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Right now, everyone wants to know how much more the Fed's going to hike, what the terminal rate will be (the highest level that fed funds get to), and how long might they keep rates elevated.
But that's looking in the wrong direction. We know the answers already.
Rate hikes aren't as important as they've been simply because the Fed's done frontloading and future hikes will be smaller in magnitude, and markets know that. The terminal rate will probably be 5%, because that's what the Fed just said they want it to be, so that's already baked in. We also know they're committed to keeping rates up until inflation gets to around the 2% annual goal the Fed has set in stone, for now at least.
The real damage you need to get ready for is from quantitative tightening (QT), the reduction of the Fed's $8.6 trillion balance sheet. They're letting billions of dollars in maturing assets "runoff" the balance sheet, meaning that they won't be replaced.
Problem is, someone's going to have to buy them. And unlike in prior years, when the world lined up to buy Treasury bills, notes, bonds, and mortgage-backed securities (MBS) from the U.S. government, there aren't going to be any takers this time.
That's why QT is going to be the straw that breaks the camel's back, for both bonds and stocks.
Let me show you what's been happening, what the damage is going to look like, and the very best way you can set yourself up to come out ahead as things shake out.
Why QT Is Such a Poison Pill for Markets Next Year
QT, for now, isn't about the Fed actually selling Treasury bills, notes, bonds, or agency MBS out of their balance sheet. It's about allowing maturing assets to "runoff" the balance sheet, like I said.
All runoff means is that as assets mature and come out of the Fed's balance sheet they won't be replaced. So, no more Treasury or MBS buying by the Fed. No more "buyer of first resort" anymore.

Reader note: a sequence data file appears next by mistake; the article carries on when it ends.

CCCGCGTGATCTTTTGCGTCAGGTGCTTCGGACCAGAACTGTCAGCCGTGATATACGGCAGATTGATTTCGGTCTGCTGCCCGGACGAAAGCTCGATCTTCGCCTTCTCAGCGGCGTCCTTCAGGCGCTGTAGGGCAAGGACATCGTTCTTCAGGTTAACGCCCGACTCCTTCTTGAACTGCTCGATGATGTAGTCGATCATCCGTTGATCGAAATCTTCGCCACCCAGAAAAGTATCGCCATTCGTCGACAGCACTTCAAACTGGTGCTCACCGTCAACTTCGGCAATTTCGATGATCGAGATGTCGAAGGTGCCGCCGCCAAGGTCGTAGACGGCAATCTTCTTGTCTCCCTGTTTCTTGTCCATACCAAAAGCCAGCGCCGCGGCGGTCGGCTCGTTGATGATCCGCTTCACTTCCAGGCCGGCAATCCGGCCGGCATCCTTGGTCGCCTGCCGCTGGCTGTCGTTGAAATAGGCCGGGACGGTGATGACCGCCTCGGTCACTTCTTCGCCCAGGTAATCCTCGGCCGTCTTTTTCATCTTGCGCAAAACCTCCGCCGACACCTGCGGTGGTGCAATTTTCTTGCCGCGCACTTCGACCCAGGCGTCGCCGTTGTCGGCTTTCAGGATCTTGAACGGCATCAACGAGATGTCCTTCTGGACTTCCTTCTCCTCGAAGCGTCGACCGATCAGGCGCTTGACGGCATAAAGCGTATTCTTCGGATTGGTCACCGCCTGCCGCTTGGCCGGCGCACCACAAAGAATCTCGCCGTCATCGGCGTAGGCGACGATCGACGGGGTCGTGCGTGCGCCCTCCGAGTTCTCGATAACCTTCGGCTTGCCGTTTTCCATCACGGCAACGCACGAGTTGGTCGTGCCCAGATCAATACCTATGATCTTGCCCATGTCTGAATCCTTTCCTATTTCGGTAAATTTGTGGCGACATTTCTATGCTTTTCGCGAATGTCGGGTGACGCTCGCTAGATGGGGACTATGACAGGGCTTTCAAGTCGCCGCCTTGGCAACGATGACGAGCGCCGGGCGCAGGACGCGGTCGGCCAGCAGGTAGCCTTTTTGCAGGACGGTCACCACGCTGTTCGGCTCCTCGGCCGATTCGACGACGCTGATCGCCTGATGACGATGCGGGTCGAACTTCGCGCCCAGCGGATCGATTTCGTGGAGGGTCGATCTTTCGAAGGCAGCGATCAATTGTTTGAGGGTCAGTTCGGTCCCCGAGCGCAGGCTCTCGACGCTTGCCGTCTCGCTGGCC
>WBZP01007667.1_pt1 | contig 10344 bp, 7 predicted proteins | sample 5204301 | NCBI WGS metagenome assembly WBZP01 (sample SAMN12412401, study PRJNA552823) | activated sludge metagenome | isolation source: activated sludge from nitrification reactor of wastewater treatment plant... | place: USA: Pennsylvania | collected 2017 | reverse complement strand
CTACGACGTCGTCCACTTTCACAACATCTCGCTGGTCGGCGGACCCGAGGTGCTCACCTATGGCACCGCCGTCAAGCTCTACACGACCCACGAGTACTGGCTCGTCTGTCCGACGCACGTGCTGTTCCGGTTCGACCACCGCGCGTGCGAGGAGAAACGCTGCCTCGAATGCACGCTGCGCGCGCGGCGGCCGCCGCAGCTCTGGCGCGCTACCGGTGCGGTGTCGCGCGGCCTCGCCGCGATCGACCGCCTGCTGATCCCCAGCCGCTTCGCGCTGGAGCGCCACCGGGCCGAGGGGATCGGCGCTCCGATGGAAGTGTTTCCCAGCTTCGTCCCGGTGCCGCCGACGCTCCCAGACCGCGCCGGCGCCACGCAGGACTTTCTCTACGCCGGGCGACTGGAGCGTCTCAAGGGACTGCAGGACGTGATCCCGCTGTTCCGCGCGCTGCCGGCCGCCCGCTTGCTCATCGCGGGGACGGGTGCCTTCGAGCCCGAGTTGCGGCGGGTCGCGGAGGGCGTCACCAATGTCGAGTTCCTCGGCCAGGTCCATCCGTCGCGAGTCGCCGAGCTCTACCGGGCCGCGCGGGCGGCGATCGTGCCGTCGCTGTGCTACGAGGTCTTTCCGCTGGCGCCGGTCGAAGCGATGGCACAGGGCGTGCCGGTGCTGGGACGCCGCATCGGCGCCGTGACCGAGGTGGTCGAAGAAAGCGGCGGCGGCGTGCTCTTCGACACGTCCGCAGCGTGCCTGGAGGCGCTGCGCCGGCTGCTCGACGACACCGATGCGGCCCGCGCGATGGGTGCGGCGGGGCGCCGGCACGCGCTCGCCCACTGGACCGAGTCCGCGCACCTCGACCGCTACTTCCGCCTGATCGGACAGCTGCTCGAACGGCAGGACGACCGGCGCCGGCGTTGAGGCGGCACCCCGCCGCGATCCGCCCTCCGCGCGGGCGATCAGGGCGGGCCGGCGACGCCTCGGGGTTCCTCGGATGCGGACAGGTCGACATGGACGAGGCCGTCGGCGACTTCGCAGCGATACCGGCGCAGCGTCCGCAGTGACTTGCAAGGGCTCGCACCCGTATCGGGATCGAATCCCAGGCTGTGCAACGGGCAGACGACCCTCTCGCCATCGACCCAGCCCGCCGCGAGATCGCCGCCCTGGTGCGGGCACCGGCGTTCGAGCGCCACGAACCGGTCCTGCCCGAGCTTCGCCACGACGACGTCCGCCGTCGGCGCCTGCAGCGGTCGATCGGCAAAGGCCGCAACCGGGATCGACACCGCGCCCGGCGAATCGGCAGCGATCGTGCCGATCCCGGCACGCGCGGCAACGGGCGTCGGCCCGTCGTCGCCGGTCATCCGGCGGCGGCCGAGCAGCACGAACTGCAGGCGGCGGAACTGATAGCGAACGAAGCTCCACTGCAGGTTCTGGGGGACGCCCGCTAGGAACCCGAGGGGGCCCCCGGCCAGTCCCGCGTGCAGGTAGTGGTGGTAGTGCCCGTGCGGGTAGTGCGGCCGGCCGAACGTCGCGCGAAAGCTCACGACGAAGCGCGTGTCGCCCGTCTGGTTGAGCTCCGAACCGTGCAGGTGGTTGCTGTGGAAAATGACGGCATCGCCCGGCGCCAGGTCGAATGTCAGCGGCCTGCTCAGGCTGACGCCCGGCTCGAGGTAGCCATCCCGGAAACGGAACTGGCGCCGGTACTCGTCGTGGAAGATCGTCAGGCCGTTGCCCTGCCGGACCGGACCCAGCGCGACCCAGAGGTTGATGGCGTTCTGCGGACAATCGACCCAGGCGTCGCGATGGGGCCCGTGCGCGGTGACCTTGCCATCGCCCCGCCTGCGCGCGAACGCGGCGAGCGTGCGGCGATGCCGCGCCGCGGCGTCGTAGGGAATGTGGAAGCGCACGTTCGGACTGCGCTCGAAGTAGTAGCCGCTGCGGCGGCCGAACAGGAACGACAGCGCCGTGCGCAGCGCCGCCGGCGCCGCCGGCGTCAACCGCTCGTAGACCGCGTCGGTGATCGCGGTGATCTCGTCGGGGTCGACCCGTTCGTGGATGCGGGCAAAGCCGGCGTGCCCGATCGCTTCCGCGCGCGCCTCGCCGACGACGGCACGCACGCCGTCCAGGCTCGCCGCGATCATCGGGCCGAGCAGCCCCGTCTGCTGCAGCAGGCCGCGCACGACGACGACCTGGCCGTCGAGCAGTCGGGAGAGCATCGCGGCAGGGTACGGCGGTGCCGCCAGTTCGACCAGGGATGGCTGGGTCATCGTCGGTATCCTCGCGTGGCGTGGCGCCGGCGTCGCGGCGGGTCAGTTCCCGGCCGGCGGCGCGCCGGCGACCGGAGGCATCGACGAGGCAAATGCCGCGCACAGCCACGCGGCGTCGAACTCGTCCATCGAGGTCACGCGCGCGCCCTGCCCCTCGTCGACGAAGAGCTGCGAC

Starting in June through August this year, the Fed let $30 billion in Treasuries and $17.5 billion in MBS, per month, runoff their balance sheet. In September they raised the "cap," how much they assigned per month to let runoff, to $60 billion a month for Treasuries and $35 billion a month for MBS.
Now here's the problem.
That's $95 billion a month worth of Treasuries and MBS that other buyers are going to have to step up and buy. Not because the Fed's selling them and looking for buyers - they're not selling anything yet, they're simply letting them mature.
But the U.S. Treasury must still issue new debt as well as rollover all its maturing debt, including all the Fed's runoff debt, because they don't have the principal to pay off all that maturing debt. They don't have the principal to pay off any maturing debt for that…
About the Author
Shah Gilani boasts a financial pedigree unlike any other. He ran his first hedge fund in 1982 from his seat on the floor of the Chicago Board of Options Exchange. When options on the Standard & Poor's 100 began trading on March 11, 1983, Shah worked in "the pit" as a market maker.
The work he did laid the foundation for what would later become the VIX - to this day one of the most widely used indicators worldwide. After leaving Chicago to run the futures and options division of the British banking giant Lloyd's TSB, Shah moved up to Roosevelt & Cross Inc., an old-line New York boutique firm. There he originated and ran a packaged fixed-income trading desk, and established that company's "listed" and OTC trading desks.
Shah founded a second hedge fund in 1999, which he ran until 2003.
Shah's vast network of contacts includes the biggest players on Wall Street and in international finance. These contacts give him the real story - when others only get what the investment banks want them to see.
Today, as editor of Hyperdrive Portfolio, Shah presents his legion of subscribers with massive profit opportunities that result from paradigm shifts in the way we work, play, and live.
Shah is a frequent guest on CNBC, Forbes, and MarketWatch, and you can catch him every week on Fox Business's Varney & Co.